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SCARY MARY

Nothing says it’s a good story . . .

By Donna Sirianni, editor

Sep 1, 2008:  . . . like one that makes me want to scream at the computer screen. And in a good way.

Is this your sort of traditional high school story with the freaks and geeks and popular kids all butting heads? Yeah, it appears to do that. But there’s something so much more. It’s like Sabrina the Teenage Witch crossed with The Craft without the obnoxious and over the top elements involved.

It’s a much more real story. Mary garners sympathy instead of just going around pitying herself and it makes me connect with her that much more. I do wish there was a little more depth to the jocks and cheerleaders since they’re the most "standard" fare in the story but by the end of the fifth chapter, I started to see a little bit of that in Vicky. Her normally poised and ready for attack demeanor was shattered at the seance and I got to see her at a moment that she probably didn’t want to be seen in. You don’t get to see the popular chick fall on her face, literally, all that often.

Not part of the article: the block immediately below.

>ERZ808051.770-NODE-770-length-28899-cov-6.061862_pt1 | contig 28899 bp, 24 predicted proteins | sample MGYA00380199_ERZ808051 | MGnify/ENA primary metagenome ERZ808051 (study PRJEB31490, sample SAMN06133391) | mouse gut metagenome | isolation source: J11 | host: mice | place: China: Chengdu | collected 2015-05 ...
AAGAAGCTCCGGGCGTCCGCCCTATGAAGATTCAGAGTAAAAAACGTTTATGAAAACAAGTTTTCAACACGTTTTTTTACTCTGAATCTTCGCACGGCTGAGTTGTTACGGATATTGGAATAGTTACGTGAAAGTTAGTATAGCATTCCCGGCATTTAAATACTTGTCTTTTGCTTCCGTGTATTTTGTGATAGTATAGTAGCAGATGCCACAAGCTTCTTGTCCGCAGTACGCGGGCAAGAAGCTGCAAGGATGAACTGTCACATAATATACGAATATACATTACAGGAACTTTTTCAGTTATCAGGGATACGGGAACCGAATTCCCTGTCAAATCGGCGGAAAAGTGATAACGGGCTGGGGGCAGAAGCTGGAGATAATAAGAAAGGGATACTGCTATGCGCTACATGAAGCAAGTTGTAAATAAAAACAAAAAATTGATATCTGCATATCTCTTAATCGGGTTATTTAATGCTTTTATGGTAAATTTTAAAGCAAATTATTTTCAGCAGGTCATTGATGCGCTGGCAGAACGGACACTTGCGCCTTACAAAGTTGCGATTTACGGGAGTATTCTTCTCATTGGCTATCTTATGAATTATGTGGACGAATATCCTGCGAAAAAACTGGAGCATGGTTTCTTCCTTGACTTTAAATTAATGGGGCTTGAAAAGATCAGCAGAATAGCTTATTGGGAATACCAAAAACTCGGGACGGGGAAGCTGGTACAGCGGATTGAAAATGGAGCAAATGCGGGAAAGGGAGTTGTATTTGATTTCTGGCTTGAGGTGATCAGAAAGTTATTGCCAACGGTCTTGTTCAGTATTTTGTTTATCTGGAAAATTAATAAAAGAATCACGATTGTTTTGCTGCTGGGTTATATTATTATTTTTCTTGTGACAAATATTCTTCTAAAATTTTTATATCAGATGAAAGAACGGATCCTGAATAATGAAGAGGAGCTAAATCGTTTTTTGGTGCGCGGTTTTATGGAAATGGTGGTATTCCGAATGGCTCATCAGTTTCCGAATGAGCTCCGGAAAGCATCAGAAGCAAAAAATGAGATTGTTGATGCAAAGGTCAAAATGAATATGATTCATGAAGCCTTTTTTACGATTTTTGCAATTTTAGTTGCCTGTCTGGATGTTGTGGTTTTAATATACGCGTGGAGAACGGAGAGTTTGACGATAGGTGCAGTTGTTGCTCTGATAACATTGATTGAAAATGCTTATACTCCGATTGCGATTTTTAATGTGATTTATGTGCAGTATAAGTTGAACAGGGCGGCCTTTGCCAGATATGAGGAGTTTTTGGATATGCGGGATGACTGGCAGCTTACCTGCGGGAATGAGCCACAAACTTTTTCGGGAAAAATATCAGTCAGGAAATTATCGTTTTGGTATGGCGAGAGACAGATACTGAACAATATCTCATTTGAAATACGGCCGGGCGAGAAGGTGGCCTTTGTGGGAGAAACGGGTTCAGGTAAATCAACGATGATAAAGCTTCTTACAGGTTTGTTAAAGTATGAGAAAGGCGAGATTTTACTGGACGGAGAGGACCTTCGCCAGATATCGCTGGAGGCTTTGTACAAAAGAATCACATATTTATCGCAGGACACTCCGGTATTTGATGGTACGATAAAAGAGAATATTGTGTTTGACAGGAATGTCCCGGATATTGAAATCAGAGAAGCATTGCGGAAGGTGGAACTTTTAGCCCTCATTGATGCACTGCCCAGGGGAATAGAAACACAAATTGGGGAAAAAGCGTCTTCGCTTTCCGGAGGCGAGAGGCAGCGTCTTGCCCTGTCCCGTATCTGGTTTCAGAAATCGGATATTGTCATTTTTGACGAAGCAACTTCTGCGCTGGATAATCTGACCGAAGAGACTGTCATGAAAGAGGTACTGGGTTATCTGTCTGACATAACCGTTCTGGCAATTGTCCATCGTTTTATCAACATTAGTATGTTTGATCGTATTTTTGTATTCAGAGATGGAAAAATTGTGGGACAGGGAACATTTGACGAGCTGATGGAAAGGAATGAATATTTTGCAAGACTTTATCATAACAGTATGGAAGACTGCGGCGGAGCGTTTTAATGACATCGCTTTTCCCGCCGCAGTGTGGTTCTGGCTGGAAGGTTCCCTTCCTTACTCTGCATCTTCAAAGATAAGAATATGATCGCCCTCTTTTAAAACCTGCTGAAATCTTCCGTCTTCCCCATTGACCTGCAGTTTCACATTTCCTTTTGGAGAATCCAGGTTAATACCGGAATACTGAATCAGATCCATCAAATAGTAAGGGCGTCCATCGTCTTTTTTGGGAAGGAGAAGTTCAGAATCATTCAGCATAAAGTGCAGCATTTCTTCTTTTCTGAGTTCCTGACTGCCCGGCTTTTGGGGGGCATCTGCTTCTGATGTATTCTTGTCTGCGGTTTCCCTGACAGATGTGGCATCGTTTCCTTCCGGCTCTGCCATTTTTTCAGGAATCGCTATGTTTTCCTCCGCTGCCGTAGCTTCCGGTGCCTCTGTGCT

I like how the story isn’t "la-de-da, I talk to ghosts" and Mary makes it part of her everyday life to just deal with it. She hasn’t dealt with it and, from what I’ve read, doesn’t really like it. It seems that if she could get away from it, she would. If a freak is a freak of her own accord, that’s one thing but if a freak is a freak due to something she has no control over, it’s just that much more painful to watch. I know I wanted the other kids, especially Cy, to understand but they’re teenagers. Understanding and acceptance doesn’t come too easy in many cases.

Go read this now. I’ve seen this story listed on other sites and avoided it at first because of the high school setting. It wasn’t something I wanted to read but since I write YA myself and am jonsing to read as much teenager interaction as I can, I dove in and I’m so glad I did. It really made me remember what it was like to be a teenager (although I’m not that far out) and to see very real, and frustrating, teenage interactions. I’m learning and enjoying at the same time and I can’t wait to read more.

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